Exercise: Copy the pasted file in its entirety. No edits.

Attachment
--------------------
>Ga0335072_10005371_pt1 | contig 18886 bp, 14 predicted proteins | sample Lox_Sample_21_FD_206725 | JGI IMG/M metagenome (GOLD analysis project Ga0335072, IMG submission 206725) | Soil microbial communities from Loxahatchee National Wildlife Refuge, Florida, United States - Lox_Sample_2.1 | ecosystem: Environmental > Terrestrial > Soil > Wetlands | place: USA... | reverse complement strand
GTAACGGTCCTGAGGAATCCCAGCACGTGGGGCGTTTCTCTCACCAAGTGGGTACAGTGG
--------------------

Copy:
>Ga0335072_10005371_pt1 | contig 18886 bp, 14 predicted proteins | sample Lox_Sample_21_FD_206725 | JGI IMG/M metagenome (GOLD analysis project Ga0335072, IMG submission 206725) | Soil microbial communities from Loxahatchee National Wildlife Refuge, Florida, United States - Lox_Sample_2.1 | ecosystem: Environmental > Terrestrial > Soil > Wetlands | place: USA... | reverse complement strand
GTAACGGTCCTGAGGAATCCCAGCACGTGGGGCGTTTCTCTCACCAAGTGGGTACAGTGG